2. Keep vehicle but don't worry about something that has no real relevance at all.


    BTW - diesels over fuel on start up, especially older ones. It SHOULD smoke when you start it. And if it didn't it would probably be difficult or impossible to start.

    If you really want to fit a cat then do so. They have no moving parts, so don't need anything to operate. Simply install one in the exhaust, no sensors will be needed. just match the pipe diameter. They work better hot, so will be better suited nearer to the engine if you can find room for it. It may blunt the performance however, but that is only a guess.

    Some info on cats:
    https://en.wikipedia.org/wiki/Catalytic_converter#Diesel_engines
     
  18. tottot

    tottot Well-Known Member

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    Most older diesels will give a puff of black smoke on start up, they have automatic excess fuel systems to assist in start up. My 200 gives a good puff every time. [ can get dirty looks in the carpark in town sometimes but that is way it is ] The engine of my Leyland tractor has a button on the pump you press in for cold start so no extra smoke when starting warm.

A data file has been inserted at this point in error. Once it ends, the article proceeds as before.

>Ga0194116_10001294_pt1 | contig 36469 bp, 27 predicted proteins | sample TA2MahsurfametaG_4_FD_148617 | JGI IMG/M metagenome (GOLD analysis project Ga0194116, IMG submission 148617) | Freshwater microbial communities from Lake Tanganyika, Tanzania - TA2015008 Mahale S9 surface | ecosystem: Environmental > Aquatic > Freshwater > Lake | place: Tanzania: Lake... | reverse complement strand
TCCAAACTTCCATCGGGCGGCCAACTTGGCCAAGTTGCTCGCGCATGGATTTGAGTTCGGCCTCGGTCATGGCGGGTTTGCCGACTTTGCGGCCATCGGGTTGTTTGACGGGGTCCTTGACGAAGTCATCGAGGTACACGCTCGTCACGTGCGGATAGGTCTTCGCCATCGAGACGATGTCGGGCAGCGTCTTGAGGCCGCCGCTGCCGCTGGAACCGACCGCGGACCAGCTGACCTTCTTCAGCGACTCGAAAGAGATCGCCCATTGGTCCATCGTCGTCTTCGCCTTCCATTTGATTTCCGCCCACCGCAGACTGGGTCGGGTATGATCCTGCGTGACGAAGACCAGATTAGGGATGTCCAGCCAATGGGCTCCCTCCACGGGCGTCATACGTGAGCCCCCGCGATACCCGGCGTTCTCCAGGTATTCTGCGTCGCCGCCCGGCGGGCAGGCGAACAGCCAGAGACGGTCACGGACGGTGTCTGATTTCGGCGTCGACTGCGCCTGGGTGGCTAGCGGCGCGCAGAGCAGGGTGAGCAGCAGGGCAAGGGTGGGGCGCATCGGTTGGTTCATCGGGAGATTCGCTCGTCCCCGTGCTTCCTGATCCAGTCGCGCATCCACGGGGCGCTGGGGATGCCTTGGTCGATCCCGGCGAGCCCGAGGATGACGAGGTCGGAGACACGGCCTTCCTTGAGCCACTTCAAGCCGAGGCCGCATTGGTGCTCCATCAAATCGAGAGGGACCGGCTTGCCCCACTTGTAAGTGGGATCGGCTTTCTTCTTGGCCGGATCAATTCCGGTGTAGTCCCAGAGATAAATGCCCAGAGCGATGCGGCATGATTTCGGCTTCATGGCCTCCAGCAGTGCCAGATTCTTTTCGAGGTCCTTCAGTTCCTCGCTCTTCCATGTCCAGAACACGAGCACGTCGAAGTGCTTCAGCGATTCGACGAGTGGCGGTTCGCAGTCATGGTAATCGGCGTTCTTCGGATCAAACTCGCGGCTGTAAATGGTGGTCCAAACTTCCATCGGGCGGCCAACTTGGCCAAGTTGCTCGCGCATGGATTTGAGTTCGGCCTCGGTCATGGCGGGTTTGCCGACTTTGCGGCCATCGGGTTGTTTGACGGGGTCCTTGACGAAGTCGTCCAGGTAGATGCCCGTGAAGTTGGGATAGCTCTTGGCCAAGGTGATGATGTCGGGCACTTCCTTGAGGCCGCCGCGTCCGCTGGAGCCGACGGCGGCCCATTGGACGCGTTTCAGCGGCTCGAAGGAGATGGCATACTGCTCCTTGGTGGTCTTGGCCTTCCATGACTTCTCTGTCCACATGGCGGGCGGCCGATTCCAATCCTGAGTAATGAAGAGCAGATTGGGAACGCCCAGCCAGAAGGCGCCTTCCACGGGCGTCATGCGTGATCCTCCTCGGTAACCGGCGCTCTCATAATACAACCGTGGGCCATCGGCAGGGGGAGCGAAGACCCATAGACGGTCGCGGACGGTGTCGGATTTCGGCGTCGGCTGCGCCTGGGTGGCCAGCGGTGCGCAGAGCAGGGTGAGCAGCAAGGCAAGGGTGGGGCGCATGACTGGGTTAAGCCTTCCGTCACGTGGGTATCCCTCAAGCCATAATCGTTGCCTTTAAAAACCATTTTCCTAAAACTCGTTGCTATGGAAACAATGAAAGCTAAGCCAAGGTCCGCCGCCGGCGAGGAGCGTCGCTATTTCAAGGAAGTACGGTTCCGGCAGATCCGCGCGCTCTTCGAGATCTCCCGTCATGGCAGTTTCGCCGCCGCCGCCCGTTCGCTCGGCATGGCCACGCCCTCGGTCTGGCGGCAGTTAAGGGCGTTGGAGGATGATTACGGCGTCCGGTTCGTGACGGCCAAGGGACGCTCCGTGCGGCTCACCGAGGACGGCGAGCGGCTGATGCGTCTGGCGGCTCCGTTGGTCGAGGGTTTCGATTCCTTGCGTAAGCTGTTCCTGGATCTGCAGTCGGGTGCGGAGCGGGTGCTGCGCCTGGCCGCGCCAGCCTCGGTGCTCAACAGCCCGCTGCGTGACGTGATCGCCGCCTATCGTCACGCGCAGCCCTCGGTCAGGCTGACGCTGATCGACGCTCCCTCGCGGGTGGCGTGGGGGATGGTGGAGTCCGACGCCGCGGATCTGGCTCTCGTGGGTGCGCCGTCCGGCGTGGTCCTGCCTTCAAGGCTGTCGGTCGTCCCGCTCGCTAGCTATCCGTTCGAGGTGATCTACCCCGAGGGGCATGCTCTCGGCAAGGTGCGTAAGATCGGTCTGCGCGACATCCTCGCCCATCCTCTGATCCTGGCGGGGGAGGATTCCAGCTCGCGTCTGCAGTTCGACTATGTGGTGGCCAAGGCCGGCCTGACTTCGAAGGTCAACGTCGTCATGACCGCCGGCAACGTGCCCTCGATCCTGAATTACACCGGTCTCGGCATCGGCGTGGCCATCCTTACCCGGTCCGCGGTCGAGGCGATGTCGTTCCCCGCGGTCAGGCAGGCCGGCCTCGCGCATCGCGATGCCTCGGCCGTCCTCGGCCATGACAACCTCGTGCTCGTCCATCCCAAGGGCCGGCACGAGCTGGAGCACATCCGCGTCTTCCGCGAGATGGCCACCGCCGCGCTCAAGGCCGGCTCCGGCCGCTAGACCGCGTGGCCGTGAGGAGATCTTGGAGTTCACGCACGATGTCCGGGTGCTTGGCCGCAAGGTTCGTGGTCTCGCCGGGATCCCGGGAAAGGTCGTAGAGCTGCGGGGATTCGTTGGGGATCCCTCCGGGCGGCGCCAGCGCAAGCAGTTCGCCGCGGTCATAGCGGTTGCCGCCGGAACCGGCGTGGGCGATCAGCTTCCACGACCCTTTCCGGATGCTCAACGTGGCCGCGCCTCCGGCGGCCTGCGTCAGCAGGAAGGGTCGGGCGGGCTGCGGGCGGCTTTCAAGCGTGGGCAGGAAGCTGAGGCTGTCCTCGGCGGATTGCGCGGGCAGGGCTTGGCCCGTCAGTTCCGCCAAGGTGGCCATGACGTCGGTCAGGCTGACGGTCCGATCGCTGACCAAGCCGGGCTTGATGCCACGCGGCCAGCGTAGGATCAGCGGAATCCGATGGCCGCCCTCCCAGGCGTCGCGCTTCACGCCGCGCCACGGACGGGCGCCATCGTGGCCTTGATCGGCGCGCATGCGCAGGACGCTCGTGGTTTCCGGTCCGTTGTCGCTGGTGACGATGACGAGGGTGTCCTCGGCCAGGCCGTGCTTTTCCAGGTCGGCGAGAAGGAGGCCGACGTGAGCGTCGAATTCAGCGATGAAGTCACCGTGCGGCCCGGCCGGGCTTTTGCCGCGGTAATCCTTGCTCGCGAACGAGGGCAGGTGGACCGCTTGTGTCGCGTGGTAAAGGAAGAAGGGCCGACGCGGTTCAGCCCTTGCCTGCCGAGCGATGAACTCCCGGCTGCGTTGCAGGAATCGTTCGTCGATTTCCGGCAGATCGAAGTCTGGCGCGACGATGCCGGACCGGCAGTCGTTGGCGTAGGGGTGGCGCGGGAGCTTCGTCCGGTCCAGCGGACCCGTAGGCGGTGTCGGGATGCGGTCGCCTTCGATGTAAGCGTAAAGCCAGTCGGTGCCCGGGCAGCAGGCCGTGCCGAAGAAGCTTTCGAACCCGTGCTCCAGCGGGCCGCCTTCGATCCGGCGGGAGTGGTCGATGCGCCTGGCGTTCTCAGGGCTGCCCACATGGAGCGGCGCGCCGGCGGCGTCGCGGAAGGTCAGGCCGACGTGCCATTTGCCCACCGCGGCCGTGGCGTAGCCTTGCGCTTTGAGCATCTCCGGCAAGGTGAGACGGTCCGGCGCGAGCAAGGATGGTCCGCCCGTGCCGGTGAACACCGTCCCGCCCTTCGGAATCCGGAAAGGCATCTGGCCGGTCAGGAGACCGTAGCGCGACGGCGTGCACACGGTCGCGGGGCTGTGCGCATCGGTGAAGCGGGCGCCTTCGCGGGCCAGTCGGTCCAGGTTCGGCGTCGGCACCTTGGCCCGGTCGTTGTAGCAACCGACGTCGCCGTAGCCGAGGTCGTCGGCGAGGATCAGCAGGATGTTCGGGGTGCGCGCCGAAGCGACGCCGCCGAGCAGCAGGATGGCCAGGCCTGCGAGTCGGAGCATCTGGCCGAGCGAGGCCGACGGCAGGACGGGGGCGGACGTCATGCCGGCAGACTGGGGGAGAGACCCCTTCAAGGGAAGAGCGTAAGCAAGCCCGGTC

19. Wildefalcon

    Wildefalcon Member

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    On Bosch injection pump equipped vehicles the use of non Dino diesel can help, sunflower oil mixed with diesel can clean the system.
    But for a series 2286, with the Lucas CAV injection pump, this isn't a good idea, as the oil doesn't provide the lubrication the pump needs.

    Stick with 2 stroke on a regular basis,and make sure the filters are kept clean, use the better diesel, drive it hard and hot, that's really the best you can do.
     
  20. FlyingPete

    FlyingPete Well-Known Member

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    I found using the Millers diesel additive helped my old 19J-powered 90. Seemed to run smoother, quieter and with less smoke.